By Sunil Shrivastav
I started this research in 2017 and I have surveyed 1000+ users and interviewed quite a few to understand their app usage patterns, and their behaviours.
Today we are surrounded by apps, and our life depends on apps. Interestingly every app promises to solve the user’s problem and tries to add some form of ‘value’ to the user’s experience but still, we end up uninstalling apps. The question is if every app solves something for the user, then why do we uninstall it?
I used to have 276 apps on my phone and hence decided to count how many I need. It turned out that I need less than 10% of the apps. Few apps landed in my need bucket and few in want. But every app had its own pattern of my usage. Some I was using daily, few weeks and a few apps a few times in a month and I am sure this might be true for others as well. Lots of apps I used a few times, few I just kept on the phone or end up uninstalling. Now if I look at every app that tries to solve our problem, then why do I end up uninstalling them? As the number of apps is increasing, many companies seem to be striving hard to catch up but are missing the underlying thought process.
A few questions I kept asking were:
I decided to research ‘app usage patterns with the objective of understanding “what it takes to design or build an app which people would like to keep on their phone and use it.”
To begin with, I spoke to 8 friends in person to understand their app behaviours. I tried to understand:
I gave each one an exercise
These conversations gave me exciting insights. I noticed a pattern that the value of an app changes over time. Sometimes an app can become a need, and after the same time, the same app changes to want.
I felt these insights aren’t enough, so I decided to gather more data about usage patterns and planned quantitative research to collect more data to validate.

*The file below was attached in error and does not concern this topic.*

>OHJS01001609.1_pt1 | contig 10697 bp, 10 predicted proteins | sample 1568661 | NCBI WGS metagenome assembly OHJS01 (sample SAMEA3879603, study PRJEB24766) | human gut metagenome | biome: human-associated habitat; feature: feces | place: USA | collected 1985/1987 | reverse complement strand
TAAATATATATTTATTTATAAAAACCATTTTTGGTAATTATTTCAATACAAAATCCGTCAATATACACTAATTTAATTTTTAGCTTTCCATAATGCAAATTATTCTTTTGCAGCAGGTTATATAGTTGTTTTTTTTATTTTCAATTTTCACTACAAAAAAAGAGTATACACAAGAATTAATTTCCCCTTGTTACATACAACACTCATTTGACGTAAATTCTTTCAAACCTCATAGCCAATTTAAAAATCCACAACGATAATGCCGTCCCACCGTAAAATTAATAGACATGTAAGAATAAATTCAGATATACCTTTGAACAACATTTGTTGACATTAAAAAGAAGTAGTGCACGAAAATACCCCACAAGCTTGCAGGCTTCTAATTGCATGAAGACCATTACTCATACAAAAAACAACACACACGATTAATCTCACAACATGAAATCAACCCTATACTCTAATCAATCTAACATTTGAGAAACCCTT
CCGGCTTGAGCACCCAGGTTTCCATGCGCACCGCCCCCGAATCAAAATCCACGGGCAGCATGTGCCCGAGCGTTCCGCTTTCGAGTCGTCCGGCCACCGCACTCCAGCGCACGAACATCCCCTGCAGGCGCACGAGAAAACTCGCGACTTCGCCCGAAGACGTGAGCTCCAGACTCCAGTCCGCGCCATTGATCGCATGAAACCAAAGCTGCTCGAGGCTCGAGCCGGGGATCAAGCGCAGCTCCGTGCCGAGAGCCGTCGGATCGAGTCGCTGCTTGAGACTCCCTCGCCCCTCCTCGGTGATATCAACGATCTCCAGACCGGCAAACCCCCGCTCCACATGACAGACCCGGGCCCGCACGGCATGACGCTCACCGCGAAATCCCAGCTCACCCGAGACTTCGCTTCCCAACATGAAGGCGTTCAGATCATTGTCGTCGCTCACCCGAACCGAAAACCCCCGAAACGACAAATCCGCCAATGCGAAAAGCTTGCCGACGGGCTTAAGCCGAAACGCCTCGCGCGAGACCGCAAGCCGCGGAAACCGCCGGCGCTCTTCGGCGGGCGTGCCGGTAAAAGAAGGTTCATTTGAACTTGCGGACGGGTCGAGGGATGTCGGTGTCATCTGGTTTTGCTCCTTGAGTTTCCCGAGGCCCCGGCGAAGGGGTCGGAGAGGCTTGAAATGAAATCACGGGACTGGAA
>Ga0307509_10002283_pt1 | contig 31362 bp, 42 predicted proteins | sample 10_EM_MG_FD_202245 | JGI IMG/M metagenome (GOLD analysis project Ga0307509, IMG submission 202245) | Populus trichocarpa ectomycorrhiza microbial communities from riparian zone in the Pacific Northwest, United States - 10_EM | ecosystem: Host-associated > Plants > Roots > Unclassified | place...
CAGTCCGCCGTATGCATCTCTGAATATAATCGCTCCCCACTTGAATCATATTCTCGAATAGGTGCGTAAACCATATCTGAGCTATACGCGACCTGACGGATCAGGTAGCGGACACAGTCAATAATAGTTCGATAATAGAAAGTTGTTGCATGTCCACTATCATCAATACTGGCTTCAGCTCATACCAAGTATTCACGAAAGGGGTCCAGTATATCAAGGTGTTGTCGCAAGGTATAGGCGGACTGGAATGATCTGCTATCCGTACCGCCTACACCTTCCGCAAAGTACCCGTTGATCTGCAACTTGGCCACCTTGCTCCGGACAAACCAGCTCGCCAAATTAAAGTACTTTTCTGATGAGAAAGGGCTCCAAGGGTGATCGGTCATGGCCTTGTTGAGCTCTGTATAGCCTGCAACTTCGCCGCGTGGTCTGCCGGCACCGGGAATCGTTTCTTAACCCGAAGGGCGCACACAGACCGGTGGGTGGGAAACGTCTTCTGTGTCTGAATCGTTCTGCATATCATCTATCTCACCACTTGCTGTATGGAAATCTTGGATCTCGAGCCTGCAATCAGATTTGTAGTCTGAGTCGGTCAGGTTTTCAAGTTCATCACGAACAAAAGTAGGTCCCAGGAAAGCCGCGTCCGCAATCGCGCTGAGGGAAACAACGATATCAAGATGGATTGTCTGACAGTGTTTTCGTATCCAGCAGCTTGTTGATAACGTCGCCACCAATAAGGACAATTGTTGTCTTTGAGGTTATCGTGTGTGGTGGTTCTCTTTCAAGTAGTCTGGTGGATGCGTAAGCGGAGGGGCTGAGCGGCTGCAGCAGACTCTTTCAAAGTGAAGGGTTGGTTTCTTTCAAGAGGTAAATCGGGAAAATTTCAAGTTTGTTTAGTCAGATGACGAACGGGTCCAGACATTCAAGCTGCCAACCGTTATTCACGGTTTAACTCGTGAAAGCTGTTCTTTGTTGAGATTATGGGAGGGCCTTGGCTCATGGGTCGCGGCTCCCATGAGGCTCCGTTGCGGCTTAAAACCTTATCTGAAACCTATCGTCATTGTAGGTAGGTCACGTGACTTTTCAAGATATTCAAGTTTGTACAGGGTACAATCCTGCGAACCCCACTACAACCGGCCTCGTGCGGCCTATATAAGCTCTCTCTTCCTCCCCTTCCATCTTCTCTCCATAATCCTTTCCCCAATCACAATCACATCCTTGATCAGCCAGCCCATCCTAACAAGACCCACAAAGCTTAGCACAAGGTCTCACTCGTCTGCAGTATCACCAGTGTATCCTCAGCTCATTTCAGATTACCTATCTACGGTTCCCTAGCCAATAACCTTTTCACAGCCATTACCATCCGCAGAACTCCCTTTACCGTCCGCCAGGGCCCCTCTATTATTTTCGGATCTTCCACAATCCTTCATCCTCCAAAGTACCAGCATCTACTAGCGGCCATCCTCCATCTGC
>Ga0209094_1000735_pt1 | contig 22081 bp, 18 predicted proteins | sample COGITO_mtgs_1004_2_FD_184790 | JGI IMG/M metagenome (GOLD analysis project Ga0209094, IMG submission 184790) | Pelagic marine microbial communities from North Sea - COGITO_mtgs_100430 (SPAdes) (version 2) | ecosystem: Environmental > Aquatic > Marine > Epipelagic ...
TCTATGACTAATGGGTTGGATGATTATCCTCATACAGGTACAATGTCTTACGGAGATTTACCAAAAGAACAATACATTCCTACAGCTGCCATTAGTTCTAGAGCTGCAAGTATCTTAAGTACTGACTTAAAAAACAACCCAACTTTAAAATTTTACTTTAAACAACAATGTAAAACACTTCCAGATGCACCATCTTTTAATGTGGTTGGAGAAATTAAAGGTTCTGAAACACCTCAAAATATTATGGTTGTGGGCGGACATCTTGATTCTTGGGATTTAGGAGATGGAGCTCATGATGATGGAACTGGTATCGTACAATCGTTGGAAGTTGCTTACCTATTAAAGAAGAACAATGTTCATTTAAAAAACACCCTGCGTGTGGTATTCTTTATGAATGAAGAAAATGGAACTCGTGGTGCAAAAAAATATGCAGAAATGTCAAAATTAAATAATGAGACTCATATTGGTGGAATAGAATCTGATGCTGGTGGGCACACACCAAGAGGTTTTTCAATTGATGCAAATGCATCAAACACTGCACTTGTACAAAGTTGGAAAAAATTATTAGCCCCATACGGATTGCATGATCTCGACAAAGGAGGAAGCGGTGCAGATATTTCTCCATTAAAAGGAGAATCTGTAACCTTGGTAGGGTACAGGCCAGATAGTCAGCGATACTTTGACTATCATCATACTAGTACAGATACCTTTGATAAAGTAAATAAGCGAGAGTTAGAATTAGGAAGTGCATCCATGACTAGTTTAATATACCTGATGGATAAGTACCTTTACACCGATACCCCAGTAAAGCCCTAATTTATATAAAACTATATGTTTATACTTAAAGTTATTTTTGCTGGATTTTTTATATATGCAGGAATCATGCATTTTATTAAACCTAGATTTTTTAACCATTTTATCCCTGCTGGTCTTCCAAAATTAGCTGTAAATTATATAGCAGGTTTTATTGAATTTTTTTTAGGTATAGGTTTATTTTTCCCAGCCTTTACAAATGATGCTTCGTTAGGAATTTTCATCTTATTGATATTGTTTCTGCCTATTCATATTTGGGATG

I planned a survey along with an exercise that was rolled out to around 1300+ people in two countries (India and Singapore). 289 people responded. It was essential for people to do the task and then based on the exercise they need to fill the survey. The survey included quantitative + qualitative questions. The survey questionnaire was made in such a way that it had quantitative and qualitative questions. Getting qualitative data is hard through a survey because of its remote nature, the time it takes, and one cannot adequately express their true motivations/emotions, but I wanted at least a few keywords that can provide me with some profound insights.
It’s an agency model which works in a shared studio. This option was out because there is hardly any collaboration with a cross-functional team.
Results show 4-7 apps people use every day which was a mix of communication, food, email, social etc.
People use 4-7 apps which are mostly around banking, content-driven apps like Linkedin etc.
Excluding daily apps
1 - 3 was a surprise. For some, it was the banking and for some, it's something related to 'passion' which they use in their free time. e.g. traveling
Excluding daily & weekly apps
Content (data) & services are key motivators.
Performance, lousy usability & design are the key triggers for uninstall.
Pesearch was performed on corporate employees. I'm planning to extend this to the non-power users soon.
Based on the results, I began to believe that there are four circles of apps on our phone, and every app fits in one of these. The circle is not folder which we create on the phone, but a virtual one based on your usage patterns.
Research showed that daily and weekly apps were mostly needs. Like communication, food, finance, etc. Monthly was different; most of them were interest and passion-driven apps. These apps are different from social media apps like Facebook, Instagram, or Twitter.
Note - I'm still working on this research. I'll be updating this with final findings and insights.